As Christmas approached last year, many of the 11 shareholders in a small Upper East Side co-op were out of town visiting family, friends or warmer shores. So when a pipe in a ninth-floor apartment started leaking, it wasn’t until a housekeeper entered a vacated apartment on the sixth floor and discovered the disaster that it became clear that water had traveled all the way down to the second floor of the 14-story building.
The leak was fixed and repairs made. With an eye to the future, the board began to plan how to prevent a repeat of the same situation. Three steps were taken: first, shareholders agreed that staff could regularly inspect vacant apartments. Second, all apartment renovations would be double-checked by a board-hired plumber and electrician. Finally, and probably most important, everyone agreed to having water sensors installed in the apartments so that leaks could be caught early on and damage kept to a minimum.
The co-op’s property manager, Jennifer Santaniello of FirstService Residential, was tasked with finding a water-sensor solution. She reached out to Aware Buildings, a vendor she had worked with previously.
This job was unique, says Jerry Kestenbaum, the founder of Aware Buildings and the software platform BuildingLink. Normally, sensors are placed inside apartments, and a device called a gateway, or hub, is installed in the common areas on every other floor. The gateways are then connected to the internet by wiring in the common areas (such as electric closets), and they relay warnings from the sensors to Aware Buildings’s central database, which in turn alerts the client if there is a problem. But in the Upper East Side co-op, each apartment covers at least one entire floor. Installing a gateway in every apartment would obviate additional wiring, thus simplifying and speeding up the job. But such a shortcut would require the approval of all 11 shareholders.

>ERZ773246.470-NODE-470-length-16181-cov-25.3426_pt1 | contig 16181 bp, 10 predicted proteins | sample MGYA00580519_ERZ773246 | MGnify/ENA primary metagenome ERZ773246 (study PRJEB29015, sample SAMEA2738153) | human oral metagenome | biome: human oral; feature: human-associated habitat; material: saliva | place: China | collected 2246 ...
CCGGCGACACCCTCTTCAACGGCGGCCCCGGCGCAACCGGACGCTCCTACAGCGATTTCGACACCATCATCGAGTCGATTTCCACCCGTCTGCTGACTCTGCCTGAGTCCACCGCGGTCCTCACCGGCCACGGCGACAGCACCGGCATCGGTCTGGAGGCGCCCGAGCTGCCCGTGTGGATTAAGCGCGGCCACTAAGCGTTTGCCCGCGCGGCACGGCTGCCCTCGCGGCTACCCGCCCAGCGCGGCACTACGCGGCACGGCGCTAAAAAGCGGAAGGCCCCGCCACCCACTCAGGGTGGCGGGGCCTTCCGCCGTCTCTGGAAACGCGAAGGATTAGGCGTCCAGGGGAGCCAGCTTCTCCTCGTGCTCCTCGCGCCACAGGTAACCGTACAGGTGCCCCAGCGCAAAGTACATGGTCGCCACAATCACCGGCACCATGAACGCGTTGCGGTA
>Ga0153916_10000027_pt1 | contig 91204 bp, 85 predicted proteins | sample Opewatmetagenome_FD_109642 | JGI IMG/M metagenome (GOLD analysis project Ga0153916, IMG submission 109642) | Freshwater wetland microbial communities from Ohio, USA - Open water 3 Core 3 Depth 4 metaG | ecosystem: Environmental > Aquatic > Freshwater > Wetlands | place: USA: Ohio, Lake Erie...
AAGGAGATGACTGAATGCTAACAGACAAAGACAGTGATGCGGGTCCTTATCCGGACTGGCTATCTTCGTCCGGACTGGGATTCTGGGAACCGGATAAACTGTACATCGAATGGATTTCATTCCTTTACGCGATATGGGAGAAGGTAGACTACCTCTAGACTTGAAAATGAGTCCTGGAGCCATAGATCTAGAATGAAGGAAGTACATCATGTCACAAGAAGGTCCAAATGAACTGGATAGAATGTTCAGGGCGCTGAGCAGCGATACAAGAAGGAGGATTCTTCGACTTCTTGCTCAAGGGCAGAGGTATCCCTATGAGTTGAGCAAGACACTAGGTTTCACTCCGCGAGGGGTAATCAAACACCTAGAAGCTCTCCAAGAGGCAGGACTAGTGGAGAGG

“Residents were happy to cooperate,” Kestenbaum says. “Residents on every other floor were willing to share their internet access, so we didn’t need any wiring in common areas. We delivered the equipment at noon one day, and two hours later they had deployed 79 sensors, attached six gateways to residents’ internet connections, and their warning system was up and running.”
The job was not only unique, but uniquely quick. “It was extremely smooth,” says Brittney Gates, the director of operations at Aware Buildings who quarterbacked the installation. “I was prepared to give the staff a tutorial on how to run the installation, but they didn’t need it. Everyone had given permission to access all the apartments.”
The total cost of the hardware and installation was $14,000 — a fraction of the cost of repairing water damage to apartments on eight floors. In the event of a leak, the doorman, building staff and property manager all receive emails, text messages and phone calls. A box in the lobby also broadcasts an announcement that there’s a leak.
“Maybe we’re being overly cautious,” the board president says, “but I don’t want this to happen again.”